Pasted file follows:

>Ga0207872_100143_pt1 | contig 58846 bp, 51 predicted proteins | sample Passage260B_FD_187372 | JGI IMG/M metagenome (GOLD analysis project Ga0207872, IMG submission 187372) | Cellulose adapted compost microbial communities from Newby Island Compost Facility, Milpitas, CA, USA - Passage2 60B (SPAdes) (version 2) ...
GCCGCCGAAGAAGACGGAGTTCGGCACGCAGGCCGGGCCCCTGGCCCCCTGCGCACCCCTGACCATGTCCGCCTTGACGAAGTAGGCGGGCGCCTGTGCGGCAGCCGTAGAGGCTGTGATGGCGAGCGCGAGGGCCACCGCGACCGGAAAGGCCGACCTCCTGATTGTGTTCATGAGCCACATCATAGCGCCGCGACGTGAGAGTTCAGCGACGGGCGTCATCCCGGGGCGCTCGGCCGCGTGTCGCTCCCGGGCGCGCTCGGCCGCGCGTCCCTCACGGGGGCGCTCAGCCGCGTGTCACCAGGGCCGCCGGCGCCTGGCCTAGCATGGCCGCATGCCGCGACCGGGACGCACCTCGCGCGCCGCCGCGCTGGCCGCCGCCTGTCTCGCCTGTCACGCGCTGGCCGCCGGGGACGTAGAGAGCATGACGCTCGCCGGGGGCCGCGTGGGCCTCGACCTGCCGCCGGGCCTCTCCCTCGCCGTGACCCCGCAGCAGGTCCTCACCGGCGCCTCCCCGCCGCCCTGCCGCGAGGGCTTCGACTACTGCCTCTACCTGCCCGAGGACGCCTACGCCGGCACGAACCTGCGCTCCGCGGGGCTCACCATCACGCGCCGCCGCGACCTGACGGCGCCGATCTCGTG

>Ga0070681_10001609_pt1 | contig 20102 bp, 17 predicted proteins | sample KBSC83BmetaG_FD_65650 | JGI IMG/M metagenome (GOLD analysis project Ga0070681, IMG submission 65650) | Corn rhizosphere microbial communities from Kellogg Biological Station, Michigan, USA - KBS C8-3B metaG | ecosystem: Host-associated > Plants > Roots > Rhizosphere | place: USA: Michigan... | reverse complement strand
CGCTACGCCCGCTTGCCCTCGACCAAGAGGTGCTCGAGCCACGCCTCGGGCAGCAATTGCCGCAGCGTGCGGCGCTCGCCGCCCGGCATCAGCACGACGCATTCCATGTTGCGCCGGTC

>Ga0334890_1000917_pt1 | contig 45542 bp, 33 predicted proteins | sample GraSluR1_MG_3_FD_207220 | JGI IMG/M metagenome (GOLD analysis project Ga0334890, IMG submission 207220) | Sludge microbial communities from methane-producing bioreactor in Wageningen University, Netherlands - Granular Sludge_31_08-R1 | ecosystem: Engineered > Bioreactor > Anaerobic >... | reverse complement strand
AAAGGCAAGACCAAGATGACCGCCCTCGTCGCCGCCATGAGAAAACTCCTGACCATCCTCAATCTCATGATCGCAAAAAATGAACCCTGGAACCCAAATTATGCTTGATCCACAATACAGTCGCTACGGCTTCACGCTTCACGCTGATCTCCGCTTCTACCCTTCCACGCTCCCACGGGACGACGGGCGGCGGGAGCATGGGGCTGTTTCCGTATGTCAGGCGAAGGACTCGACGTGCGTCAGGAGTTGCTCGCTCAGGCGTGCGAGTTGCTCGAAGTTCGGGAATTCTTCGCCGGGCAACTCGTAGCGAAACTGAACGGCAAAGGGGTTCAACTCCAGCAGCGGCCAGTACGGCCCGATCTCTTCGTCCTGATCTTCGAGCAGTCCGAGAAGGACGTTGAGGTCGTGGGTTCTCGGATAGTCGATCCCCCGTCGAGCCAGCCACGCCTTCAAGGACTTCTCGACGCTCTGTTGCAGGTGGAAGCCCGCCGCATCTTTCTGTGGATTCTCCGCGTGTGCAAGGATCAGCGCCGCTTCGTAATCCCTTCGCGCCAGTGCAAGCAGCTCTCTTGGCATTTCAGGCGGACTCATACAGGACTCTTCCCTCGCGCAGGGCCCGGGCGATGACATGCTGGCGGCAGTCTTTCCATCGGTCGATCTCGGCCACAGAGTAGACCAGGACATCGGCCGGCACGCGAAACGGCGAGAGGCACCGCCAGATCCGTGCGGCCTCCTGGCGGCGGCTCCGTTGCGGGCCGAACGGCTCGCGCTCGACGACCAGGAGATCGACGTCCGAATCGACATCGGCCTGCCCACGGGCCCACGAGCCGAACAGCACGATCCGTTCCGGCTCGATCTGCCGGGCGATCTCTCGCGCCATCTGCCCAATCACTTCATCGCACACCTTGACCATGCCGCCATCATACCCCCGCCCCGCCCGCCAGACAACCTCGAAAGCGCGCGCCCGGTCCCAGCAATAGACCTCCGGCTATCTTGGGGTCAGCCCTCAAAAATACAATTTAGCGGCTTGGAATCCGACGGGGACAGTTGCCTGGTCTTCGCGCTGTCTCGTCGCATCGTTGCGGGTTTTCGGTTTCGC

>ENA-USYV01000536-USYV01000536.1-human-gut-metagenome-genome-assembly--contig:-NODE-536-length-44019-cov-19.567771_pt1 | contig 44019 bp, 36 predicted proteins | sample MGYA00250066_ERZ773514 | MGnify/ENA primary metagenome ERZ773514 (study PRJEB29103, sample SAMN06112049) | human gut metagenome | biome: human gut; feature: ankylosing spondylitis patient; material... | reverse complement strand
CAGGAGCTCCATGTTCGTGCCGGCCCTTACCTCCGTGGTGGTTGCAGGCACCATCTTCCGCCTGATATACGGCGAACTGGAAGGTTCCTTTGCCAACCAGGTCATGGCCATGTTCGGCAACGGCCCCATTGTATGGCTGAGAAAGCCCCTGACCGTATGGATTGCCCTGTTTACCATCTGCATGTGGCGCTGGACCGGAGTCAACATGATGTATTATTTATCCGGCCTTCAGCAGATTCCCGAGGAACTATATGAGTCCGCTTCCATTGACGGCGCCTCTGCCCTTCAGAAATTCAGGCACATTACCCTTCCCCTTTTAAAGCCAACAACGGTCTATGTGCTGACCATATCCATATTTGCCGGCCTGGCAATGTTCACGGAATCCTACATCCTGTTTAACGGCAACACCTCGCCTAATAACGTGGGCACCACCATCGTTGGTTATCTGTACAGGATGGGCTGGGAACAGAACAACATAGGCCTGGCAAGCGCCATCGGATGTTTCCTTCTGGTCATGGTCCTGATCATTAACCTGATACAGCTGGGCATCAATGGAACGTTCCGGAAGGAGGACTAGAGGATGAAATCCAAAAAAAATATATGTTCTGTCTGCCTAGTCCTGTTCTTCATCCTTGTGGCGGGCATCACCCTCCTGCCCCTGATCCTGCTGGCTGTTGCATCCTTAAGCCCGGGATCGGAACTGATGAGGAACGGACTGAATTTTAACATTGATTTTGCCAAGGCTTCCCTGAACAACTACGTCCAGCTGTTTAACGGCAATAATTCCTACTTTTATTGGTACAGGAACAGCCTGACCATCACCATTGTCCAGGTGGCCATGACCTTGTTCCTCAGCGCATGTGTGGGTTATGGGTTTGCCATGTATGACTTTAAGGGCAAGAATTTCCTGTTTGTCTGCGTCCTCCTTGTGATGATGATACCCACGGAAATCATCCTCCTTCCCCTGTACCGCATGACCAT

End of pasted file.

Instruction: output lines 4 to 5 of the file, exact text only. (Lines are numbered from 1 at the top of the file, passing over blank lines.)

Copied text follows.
CGCTACGCCCGCTTGCCCTCGACCAAGAGGTGCTCGAGCCACGCCTCGGGCAGCAATTGCCGCAGCGTGCGGCGCTCGCCGCCCGGCATCAGCACGACGCATTCCATGTTGCGCCGGTC

>Ga0334890_1000917_pt1 | contig 45542 bp, 33 predicted proteins | sample GraSluR1_MG_3_FD_207220 | JGI IMG/M metagenome (GOLD analysis project Ga0334890, IMG submission 207220) | Sludge microbial communities from methane-producing bioreactor in Wageningen University, Netherlands - Granular Sludge_31_08-R1 | ecosystem: Engineered > Bioreactor > Anaerobic >... | reverse complement strand